H2S acts as a weak acid, much like carbonic acid:

$${H_2S \Leftrightarrow HS^- + H^+}$$$${HS^- \Leftrightarrow S{^2}{^-} + H^+}$$

If your pH is above 5.5 and oxygen is allowed to contact with air, then sulfide ions will oxidize to element sulfur. We have recently come accross a case where a plant in South America made the mistake of using peroxide to oxidize the H2S and then attempting to remove the resulting elemental sulfur by ultrafiltration prior to the RO. We just performed an RO membrane autopsy and their membrane was completely coated with elemental sulfur.

The fact that you have H2S implies that your source is anaerobic. You should maintain the feed water under pressure from the well directly into the RO. If you operate at pH 5.5, your H2S will be 100% gas and pass to the permeate side. If you operate at a higher pH, then more of your H2S will be in sulfide ion form and be rejected, ending up in the RO concentrate (as long as your water is free of oxygen or other oxidizers).  If you have iron in your water, the sulfide ion can form a black ferrous sulfide scale on your membranes (again assuming anaerobic conditions).  This can be removed with low pH membrane cleaners.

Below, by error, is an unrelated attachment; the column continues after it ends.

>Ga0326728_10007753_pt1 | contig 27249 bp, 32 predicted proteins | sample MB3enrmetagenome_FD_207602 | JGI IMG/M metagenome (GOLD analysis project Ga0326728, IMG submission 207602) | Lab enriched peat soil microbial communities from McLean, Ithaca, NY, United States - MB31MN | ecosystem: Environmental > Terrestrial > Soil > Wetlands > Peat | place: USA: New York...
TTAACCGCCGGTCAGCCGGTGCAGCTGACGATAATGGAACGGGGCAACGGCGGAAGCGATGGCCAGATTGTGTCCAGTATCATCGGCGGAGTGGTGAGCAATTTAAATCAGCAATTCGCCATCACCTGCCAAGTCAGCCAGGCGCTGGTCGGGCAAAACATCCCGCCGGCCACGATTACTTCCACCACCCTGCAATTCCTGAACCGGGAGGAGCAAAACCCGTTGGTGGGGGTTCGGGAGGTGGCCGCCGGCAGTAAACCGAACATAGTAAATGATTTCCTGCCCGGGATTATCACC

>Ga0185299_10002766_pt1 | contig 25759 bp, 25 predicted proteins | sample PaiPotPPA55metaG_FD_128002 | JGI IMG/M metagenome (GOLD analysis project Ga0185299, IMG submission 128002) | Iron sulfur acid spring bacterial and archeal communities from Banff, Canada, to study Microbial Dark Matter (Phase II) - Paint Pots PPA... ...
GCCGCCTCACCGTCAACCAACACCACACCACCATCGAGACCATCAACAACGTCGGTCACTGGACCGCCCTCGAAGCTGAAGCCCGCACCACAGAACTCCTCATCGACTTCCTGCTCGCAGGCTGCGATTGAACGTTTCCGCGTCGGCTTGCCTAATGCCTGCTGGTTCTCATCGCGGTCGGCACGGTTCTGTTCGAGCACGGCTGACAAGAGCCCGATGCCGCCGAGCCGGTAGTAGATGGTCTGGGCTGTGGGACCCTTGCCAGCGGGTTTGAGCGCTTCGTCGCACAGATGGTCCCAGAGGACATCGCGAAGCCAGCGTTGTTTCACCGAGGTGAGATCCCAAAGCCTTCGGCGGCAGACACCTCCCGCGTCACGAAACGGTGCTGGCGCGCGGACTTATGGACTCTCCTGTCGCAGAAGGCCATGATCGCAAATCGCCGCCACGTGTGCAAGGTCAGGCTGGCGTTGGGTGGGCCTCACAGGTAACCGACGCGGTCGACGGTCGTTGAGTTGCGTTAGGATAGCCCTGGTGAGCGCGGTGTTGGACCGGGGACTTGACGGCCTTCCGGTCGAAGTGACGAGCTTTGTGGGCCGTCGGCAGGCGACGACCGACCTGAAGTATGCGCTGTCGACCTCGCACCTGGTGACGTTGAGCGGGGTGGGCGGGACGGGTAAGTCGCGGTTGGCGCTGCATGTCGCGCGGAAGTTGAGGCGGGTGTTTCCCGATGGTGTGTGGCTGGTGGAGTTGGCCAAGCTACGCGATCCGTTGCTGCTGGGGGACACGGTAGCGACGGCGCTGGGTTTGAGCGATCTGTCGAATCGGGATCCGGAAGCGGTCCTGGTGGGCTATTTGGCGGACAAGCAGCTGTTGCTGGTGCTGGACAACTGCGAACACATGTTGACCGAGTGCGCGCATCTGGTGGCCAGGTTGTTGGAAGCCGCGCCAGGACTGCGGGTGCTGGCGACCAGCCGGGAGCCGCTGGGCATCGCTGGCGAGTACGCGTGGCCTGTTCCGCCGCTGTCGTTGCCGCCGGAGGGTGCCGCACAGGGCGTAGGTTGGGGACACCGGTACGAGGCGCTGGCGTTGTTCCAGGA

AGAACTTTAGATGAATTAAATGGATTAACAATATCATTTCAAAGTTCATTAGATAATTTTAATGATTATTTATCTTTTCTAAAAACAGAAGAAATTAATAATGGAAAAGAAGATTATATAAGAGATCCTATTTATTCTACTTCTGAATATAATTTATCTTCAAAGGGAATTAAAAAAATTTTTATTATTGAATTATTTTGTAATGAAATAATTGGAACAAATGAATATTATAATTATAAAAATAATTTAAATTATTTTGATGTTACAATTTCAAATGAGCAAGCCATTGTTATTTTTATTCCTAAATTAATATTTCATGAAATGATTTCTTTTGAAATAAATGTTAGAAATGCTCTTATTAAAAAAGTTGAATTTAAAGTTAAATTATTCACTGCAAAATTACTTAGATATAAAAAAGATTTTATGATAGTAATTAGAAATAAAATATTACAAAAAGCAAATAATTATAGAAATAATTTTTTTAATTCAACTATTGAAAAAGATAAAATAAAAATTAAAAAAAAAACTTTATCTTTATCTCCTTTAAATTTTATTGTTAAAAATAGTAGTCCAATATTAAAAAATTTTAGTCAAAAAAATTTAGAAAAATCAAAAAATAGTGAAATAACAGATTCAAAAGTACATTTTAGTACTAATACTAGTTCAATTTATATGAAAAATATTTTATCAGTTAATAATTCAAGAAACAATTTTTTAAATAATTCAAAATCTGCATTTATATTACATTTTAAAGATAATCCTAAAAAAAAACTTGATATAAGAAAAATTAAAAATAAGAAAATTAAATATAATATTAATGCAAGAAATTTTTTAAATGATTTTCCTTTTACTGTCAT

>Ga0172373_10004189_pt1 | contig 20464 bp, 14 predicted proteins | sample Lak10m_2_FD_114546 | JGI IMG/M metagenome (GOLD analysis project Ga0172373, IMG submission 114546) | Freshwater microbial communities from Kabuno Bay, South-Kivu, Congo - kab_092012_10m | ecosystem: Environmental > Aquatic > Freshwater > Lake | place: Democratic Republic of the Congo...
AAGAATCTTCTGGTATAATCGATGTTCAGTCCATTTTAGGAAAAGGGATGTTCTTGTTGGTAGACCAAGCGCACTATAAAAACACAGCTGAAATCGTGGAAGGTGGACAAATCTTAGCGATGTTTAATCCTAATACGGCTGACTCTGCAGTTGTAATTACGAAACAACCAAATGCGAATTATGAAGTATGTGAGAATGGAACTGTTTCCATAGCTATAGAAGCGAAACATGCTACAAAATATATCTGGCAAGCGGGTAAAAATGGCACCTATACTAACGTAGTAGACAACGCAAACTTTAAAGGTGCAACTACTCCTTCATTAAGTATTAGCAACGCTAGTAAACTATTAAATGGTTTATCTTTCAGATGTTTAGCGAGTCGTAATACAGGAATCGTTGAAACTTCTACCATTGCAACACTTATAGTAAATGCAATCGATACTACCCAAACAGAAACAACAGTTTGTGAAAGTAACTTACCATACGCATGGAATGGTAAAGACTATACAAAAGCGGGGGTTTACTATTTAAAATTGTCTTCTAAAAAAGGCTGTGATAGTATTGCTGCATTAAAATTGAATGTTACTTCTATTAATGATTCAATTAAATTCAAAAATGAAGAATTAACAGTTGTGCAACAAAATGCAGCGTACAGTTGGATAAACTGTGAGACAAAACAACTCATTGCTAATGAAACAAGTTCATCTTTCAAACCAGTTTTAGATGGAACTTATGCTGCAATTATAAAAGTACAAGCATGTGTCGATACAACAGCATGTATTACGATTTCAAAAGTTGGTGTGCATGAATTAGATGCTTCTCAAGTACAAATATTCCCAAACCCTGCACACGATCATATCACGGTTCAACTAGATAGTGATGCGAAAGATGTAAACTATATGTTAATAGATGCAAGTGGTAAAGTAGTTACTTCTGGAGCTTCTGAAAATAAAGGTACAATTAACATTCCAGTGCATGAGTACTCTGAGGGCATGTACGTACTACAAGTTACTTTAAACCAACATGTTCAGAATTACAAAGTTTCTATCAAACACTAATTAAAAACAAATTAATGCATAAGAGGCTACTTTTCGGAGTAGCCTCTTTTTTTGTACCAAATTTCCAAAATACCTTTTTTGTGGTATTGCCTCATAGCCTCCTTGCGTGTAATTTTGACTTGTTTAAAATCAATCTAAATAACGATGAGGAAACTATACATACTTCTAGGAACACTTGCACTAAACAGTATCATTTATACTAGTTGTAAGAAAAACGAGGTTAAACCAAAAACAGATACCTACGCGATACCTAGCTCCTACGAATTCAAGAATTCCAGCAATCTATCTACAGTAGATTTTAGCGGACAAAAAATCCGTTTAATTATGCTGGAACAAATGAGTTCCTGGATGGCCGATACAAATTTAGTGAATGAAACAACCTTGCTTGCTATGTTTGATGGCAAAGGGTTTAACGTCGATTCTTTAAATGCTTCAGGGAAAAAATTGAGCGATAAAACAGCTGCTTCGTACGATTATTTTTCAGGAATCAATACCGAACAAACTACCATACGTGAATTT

In all cases, some H2S and/or sulfide ions will pass through to the permeate side.  Acid should be added to the permeate prior to a degasifier to maintain all sulfides as H2S, because air stripping does not remove ions, only gases. Any ions will react with the oxygen and precipitate as elemental sulfur in your degasifier.

Some plants with  low  concentrations of sulfides use strong oxidizers such as chlorine or ozone to oxidize hydrogen sulfide (H2S) to sulfate (SO4).  Such a treatment is too expensive with water containing high H2S levels.